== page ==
After the replacement of the SSD module is finished, the bottom cover might be inserted back and the screws tightened again. When putting the cover back, press it carefully on various places, so that the plastic locks click back again.
Step 6: Check the functionality
After you finished everything, connect back the power adapter. First enter the BIOS to see, if the new SSD module is detected (press the F1 key immediately after switching the computer on). You should see the new module as a separate drive (i.e. two drives should be there – the SSD and the big HDD).
You can also boot the system from the HDD and check in the Hardware manager or in the Disk management (
"diskmgmt.msc"), if the new SSD module has been detected by the system.
The installation of the Windows operating system directly to the SSD is not entirely straightforward. The issue is, that the Lenovo ThinkPad E-540 normally comes with the so-called Recovery Partition (which is located on the main HDD), but when installing the system from that partition, it does not allow to select the system partition, so it cannot be used to install the system to the SSD in M.2 port.
It is needed to do a clean installation from Windows media (which is described in my older article). It is strongly encouraged to create the Recovery DVD media from the original pre-installed system, before doing anything else – those media (5 empty DVDs needed) will basically contain the backup of the recovery partition, so it can be restored later, if anything goes wrong. After creating the recovery media, the recovery partition will no longer need to be be kept on the HDD and it can be removed to reclaim additional free space.
Before you’ll start with the clean installation from the Windows media, make sure to select the M.2 SSD as a first boot drive. Press F1 after the computer start to enter the BIOS, go to Startup / Boot, where the items can be re-ordered with the “+” and “-” keys, and removed or re-added to the boot device list by pressing the “!” key. You can possibly remove the secondary HDD from the boot list (as it will only be used for data after the system installation on the SSD).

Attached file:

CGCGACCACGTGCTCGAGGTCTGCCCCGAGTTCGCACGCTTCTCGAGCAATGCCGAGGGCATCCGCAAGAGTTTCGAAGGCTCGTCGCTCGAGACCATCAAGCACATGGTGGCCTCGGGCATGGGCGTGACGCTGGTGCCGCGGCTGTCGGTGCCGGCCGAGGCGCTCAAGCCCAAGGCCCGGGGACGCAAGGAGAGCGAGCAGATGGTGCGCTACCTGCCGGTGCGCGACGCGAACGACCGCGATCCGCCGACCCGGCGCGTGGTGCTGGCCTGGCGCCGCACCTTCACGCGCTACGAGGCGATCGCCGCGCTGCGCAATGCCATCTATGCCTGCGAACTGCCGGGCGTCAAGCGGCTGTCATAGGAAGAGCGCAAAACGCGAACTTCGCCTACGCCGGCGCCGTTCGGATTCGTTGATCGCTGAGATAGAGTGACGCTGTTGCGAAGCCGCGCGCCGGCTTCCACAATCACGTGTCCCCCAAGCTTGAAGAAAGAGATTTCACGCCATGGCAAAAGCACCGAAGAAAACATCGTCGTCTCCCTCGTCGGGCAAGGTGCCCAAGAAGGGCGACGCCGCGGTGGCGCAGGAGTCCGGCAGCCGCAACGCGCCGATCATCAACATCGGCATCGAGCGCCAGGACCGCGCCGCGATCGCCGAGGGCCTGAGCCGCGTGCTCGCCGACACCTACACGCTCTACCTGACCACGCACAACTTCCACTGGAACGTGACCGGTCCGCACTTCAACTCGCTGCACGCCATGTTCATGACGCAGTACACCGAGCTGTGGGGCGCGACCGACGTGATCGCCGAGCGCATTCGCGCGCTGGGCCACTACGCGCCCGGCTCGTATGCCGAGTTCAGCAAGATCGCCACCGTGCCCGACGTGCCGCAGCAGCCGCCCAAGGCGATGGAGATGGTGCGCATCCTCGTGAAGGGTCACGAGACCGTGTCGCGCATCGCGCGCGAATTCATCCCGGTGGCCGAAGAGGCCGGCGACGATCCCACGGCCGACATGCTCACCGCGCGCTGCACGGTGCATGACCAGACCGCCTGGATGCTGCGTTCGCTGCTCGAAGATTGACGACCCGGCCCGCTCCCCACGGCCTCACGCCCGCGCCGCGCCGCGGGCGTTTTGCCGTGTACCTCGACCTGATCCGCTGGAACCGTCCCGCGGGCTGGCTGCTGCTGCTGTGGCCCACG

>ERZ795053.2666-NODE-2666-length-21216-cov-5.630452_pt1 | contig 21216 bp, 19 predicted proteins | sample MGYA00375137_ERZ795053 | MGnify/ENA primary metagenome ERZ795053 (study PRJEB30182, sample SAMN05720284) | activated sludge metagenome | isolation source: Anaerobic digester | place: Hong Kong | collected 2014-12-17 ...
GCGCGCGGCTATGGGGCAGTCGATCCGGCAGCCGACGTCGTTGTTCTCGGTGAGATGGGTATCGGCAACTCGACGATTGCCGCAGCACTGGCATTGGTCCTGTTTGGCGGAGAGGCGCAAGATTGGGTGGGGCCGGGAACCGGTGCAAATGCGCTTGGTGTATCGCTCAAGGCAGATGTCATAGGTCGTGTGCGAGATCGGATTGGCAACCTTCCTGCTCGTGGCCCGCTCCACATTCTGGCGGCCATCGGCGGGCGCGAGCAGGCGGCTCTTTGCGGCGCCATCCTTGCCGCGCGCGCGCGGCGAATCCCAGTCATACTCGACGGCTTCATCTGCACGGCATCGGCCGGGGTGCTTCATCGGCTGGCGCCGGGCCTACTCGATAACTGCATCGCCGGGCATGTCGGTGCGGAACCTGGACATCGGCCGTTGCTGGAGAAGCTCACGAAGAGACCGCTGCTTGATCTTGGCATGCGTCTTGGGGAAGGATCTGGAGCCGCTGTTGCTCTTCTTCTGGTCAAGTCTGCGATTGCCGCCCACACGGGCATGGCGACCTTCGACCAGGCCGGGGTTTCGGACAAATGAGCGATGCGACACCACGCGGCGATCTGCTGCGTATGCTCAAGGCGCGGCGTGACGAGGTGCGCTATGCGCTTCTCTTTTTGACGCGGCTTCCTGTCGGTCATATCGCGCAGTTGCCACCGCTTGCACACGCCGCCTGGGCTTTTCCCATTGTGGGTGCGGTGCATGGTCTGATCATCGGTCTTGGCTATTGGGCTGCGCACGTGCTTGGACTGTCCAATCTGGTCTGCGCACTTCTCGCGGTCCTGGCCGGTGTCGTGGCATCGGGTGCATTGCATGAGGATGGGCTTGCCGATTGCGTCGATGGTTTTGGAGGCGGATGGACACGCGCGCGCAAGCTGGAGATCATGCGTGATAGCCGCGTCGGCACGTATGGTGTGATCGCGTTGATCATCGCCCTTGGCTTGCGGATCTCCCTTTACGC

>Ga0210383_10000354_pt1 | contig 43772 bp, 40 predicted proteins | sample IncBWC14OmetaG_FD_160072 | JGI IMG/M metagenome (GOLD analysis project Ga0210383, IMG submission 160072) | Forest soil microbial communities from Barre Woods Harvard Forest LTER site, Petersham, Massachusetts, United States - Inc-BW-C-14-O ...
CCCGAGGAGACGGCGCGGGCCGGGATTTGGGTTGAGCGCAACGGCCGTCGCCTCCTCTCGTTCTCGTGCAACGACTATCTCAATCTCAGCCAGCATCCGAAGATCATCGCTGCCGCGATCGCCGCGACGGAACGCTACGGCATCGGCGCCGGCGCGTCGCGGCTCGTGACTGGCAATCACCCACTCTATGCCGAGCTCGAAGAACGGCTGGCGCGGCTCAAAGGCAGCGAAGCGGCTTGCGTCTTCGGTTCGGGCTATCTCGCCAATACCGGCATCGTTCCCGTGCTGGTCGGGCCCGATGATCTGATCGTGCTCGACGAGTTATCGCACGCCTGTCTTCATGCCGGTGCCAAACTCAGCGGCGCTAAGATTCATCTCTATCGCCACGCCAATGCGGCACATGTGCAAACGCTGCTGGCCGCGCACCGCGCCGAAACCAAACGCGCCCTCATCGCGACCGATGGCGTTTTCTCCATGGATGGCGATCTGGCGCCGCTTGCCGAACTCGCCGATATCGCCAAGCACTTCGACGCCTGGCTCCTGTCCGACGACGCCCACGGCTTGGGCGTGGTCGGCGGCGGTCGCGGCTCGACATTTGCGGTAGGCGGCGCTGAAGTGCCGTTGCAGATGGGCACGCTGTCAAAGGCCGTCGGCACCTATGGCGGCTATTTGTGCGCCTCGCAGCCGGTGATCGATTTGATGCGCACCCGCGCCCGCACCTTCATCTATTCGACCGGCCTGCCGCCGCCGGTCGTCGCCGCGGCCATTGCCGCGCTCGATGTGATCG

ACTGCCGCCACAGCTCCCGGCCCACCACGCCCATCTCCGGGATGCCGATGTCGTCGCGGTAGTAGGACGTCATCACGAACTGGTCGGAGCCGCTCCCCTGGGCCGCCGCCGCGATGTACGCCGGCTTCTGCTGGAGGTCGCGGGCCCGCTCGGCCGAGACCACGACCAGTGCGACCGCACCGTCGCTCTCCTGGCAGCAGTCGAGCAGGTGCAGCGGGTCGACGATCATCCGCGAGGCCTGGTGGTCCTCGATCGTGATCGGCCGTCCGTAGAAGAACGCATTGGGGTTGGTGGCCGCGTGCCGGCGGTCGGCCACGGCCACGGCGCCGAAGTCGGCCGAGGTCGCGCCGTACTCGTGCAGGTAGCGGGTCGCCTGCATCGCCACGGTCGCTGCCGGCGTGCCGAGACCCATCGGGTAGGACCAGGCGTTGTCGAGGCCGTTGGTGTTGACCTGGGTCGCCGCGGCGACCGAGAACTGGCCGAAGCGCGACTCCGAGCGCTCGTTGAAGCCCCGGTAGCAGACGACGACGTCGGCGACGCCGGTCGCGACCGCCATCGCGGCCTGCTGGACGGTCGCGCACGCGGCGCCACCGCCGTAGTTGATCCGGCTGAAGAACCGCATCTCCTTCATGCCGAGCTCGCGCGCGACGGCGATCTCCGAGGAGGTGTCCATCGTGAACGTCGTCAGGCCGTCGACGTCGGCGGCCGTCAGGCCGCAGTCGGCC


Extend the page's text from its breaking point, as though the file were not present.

Also make sure, that you have the DVD drive added to the boot options (if you’ll install the Windows from DVD media). The DVD drive does not necessarily need to be the first boot item, I actually prefer to have the SSD as the first boot item and the DVD as the second, and if I want to boot from the DVD (e.g. to install the system), I can then press F12 for one-time selection of the boot device upon startup.
The partition for the system can be created directly in the Windows installer, or in any other partitioning tools, as for a standard Windows installation to any other drive.
After the system installation, the system boots up really fast. Therefore I prefer to switch off the hibernation option by the
"powercfg -h off" command (requires a command line with administrator privileges). This removes the C:\hiberfil.sys file, which is usually very big (normally about 75% of the size of installed memory, i.e. 6 GB for computer with 8 GB RAM) and occupies a lot of the precious SSD space.
You might also want to check and possibly alter the pagefile options (normally, a pagefile.sys of the size of installed memory is kept on the system drive). If the pagign file is really needed (for low RAM memory size, e.g. 4 GB is relatively low for 64-bit Windows 7/8 and the system swaps a lot), it is still appropriate to keep it on the SSD, as it improves the system response a lot; but if there is a plenty of memory (8/16 GB), it is more approptiate to move the paging file to the slower HDD and release some space on the SSD for other purposes.
Some other recommendations for fine-tuning of SSD Windows installations can be found all over the Internet, e.g. here:
The SSD Optimization Guide Ultimate Windows 8 (And Win7) Edition